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Breast Implant Options

Saline vs. Silicone Gel

Breast implants are silicone bags filled with saline (salt water) or various forms of silicone gel. A basic difference between silicone and saline involves the softness of the implant relative to natural breast tissue.  It is a majority opinion that silicone feels much closer to breast tissue softness than saline. Dr. Barnett compares the implants to a bag of water versus a bag of jelly.  At your consultation you will be able to compare the softness for yourself.

Another issue that Dr. Barnett feels is important to compare involves the results of implant leakage.  Neither material is hazardous to your health. A leaking saline implant will immediately go flat as water is absorbable rapidly into your circulation. This situation demands a second surgery. Silicone gel remains in the breast pocket due to its inability to gain access to your circulation. A ruptured silicone gel implant can be impossible to detect by physical exam alone. Imaging studies such as an MRI may be the only way to detect implant leakage.

At Alpine Plastic Surgery, breast enhancement is performed using silicone gel implants in over 90% of all cases requiring breast prosthesis.

 

Textured or Smooth

Breast implants can be chosen with a smooth bag or a fuzzy feeling textured bag. Some surgeons feel that a smooth bag feels softer than a textured bag. The implant texturing causes interaction with your body’s surrounding tissue. The result of this interaction is the formation of a tissue adhesion that is grossly similar to a Velcro-like attachment to the implant. This attachment has obvious benefit when using a shape specific implant (gummy-bear implant) that cannot be allowed to rotate. The textured implant is stuck in its position and allows a more dependable final position for the implant. Smooth-walled implants form no such attachment and rotate freely inside the breast capsule pocket. The ultimate implant position and associated breast shape, changes more dramatically than with a textured implant during pocket maturation.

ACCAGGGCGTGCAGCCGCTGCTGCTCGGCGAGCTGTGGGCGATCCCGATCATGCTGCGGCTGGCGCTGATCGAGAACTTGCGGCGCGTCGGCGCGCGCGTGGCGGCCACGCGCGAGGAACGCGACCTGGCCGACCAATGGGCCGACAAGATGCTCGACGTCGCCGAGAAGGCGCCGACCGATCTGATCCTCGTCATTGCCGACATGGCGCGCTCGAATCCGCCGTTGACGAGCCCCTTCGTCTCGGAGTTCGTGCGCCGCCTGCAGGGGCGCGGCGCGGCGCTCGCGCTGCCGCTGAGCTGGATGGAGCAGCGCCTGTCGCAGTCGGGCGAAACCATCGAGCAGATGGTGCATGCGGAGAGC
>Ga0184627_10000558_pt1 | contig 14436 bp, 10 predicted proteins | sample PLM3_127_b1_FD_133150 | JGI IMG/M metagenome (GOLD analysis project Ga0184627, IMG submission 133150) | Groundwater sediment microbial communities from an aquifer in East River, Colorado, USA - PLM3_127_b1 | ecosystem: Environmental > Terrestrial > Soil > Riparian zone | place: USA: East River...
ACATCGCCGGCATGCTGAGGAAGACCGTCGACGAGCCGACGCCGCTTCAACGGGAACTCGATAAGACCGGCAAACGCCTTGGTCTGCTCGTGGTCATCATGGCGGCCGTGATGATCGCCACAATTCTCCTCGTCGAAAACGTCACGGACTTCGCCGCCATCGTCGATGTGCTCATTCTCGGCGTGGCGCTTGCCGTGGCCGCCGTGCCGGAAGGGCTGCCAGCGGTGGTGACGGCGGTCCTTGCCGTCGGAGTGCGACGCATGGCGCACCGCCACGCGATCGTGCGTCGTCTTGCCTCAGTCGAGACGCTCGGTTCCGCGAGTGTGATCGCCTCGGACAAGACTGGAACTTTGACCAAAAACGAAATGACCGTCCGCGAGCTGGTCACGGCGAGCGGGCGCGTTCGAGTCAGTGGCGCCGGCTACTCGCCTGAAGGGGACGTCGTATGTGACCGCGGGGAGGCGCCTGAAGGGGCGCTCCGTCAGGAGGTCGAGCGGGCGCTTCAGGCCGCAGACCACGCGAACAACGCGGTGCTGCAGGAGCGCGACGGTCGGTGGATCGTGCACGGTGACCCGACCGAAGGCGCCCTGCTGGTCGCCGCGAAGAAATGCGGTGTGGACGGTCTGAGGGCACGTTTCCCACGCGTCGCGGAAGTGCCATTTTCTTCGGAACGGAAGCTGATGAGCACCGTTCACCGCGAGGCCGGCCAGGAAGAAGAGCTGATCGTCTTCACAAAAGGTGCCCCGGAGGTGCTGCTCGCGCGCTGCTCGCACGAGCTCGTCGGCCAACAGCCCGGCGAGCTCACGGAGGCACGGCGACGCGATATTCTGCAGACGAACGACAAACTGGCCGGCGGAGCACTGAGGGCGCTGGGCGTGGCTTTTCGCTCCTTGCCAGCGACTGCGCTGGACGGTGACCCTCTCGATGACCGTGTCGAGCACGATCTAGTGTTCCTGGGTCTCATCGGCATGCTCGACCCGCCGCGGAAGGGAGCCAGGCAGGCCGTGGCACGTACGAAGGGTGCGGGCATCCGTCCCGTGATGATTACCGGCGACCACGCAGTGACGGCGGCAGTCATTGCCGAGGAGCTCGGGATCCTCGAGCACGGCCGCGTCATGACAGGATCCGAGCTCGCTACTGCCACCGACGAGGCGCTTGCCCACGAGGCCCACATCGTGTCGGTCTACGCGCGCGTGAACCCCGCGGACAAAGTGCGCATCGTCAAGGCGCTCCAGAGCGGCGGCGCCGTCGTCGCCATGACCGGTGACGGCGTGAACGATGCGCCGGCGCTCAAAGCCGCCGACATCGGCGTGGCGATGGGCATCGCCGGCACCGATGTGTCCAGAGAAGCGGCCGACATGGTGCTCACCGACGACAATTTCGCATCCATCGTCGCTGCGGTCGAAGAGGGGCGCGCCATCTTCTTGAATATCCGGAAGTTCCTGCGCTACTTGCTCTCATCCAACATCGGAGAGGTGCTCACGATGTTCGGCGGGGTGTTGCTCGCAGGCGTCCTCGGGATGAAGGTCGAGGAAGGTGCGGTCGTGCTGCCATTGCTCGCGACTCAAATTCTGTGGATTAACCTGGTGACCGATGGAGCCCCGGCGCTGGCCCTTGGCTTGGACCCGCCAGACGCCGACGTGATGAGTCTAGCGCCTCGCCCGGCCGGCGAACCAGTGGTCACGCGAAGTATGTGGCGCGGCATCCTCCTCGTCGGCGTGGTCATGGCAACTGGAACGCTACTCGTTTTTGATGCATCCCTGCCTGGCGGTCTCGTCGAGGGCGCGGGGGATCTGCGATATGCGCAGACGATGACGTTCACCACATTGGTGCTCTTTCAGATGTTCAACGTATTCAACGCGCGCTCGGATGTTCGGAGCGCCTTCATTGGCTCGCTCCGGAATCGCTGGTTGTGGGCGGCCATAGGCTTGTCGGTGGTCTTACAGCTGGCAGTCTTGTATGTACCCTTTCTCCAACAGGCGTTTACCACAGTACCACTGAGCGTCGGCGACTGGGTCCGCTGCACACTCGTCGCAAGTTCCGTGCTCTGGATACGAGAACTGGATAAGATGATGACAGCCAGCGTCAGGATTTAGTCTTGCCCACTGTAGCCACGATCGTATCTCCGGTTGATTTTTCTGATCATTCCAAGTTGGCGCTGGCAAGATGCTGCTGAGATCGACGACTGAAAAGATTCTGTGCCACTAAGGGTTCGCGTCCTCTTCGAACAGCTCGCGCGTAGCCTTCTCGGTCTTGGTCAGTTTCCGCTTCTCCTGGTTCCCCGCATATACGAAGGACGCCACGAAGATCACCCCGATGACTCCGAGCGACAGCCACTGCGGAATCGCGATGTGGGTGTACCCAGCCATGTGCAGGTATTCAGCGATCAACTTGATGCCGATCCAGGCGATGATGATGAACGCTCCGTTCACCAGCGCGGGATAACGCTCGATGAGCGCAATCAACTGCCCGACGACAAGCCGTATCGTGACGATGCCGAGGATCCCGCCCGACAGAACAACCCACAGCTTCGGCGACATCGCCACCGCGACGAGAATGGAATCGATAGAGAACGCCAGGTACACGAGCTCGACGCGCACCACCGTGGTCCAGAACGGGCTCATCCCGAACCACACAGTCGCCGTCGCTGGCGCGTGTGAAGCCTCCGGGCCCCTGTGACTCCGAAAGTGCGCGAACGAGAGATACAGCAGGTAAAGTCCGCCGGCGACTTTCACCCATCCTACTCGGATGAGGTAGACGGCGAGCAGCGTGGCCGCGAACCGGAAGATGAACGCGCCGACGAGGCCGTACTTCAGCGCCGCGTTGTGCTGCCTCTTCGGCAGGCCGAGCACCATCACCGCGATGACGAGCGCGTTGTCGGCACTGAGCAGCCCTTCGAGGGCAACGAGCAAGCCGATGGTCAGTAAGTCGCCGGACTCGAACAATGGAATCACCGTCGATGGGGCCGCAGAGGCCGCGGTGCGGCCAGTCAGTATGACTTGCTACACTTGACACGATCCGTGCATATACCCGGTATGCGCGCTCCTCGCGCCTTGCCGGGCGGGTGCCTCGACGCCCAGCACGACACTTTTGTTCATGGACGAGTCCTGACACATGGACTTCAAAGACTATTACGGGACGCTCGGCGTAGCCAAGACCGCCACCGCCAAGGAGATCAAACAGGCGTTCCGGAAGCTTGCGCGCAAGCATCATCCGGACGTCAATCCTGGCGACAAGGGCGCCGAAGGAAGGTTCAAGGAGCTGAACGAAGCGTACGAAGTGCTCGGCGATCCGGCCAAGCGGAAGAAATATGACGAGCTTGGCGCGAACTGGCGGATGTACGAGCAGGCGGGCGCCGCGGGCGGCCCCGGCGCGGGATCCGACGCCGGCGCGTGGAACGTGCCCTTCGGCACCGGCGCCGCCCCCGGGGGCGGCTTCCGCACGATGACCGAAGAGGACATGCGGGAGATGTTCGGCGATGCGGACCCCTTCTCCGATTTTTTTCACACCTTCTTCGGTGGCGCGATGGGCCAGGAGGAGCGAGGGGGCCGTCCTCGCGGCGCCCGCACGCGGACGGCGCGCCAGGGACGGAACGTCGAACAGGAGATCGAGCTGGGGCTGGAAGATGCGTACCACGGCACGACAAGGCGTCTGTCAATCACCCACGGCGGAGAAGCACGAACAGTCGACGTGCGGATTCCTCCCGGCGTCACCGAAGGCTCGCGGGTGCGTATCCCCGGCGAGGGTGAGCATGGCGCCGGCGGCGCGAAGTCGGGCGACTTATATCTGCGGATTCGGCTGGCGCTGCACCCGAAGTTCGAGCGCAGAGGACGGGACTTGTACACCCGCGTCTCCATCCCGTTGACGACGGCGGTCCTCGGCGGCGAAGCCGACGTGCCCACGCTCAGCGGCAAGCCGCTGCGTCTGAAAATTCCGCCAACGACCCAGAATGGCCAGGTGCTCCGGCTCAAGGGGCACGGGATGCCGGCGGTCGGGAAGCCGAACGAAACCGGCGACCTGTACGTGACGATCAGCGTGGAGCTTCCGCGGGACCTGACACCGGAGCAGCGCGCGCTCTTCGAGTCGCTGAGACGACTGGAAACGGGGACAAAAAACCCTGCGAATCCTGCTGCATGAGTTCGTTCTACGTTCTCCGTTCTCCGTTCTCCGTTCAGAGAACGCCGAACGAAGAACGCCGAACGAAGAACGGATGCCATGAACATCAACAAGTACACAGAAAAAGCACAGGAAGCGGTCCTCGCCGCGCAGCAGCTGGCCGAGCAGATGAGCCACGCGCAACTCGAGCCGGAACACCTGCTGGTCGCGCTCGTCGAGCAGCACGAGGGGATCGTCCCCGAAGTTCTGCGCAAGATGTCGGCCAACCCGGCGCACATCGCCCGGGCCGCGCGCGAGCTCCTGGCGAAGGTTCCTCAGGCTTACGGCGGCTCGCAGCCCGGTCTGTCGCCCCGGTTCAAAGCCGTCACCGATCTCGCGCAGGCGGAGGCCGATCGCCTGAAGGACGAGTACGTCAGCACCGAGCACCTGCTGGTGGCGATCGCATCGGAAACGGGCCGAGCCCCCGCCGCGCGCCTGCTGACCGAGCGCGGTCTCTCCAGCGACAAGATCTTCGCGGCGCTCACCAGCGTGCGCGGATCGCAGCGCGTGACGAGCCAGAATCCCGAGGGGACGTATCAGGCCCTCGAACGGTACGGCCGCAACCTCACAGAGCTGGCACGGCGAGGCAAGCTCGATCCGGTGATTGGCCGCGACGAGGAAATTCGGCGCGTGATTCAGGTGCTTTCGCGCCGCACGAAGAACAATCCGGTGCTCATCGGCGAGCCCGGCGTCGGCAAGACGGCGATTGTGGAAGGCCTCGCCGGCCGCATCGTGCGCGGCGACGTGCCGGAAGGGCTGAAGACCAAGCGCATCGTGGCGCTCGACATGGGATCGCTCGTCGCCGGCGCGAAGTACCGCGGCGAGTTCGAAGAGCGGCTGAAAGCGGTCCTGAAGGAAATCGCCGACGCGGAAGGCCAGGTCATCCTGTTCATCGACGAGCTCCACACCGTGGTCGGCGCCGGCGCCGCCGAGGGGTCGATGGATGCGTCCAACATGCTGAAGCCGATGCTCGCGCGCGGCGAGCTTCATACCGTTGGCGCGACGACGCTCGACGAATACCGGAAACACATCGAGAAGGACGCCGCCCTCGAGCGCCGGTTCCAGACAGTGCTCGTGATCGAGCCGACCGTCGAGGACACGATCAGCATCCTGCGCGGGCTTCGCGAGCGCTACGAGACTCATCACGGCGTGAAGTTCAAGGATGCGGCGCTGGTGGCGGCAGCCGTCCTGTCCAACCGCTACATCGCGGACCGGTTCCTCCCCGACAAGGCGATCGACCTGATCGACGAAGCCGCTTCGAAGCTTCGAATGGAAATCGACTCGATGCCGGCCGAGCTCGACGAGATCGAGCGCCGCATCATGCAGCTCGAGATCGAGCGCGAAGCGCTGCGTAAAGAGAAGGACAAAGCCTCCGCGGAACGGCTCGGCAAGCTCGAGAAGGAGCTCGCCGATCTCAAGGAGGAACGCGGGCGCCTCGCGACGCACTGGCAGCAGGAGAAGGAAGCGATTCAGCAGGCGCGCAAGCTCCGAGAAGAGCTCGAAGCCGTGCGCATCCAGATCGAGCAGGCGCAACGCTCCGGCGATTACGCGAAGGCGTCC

This phenomenon translates to a more dramatic drop of the smooth breast implant during healing.

Along with stabilizing implant rotation, texturing decreases the formation of a capsular contracture. Capsular contracture is the tightening of tissue around the implant making it hard and unnatural in appearance and softness. Textured implants placed deep to the pectoral muscle have a better chance of not forming capsular contractures.

At your consultation, you will be able to judge implant softness for yourself.  Dr. Barnett uses both smooth and textured devices.  It is his preference-more often than not-to use a textured implant due to its positioning dependability. Preventing capsular contracture formation also figures into his recommendation.

Gummy Bear vs. Cohesive Gel

The latest improvement in breast prostheses is the development of the gummy bear implant.  This is a form stable silicone gel held in a textured silicone bag.  The material inside maintains its basic shape regardless of normal outside forces.  Gravity has less effect changing this implants appearance.  The result is a more dependable upper pole fullness or cleavage.  In a properly chosen patient the gummy bear implant can give an exceptional result.  See the associated photos.

Shaped implants can be deforming if they rotate or are not placed perfectly.  The pocket development must be significantly more precise.  As noted above, adhesion formation is also important.

Cohesive gel implants are the gold standard silicone implants used today.  The material inside the bag resembles warm cookie dough. The bag itself can come in different projections from a low-profile to a high profile bag.  Its ultimate shape is more dependent on forces such as gravity and surrounding tissue tightness. These implants represent the majority of prostheses used today.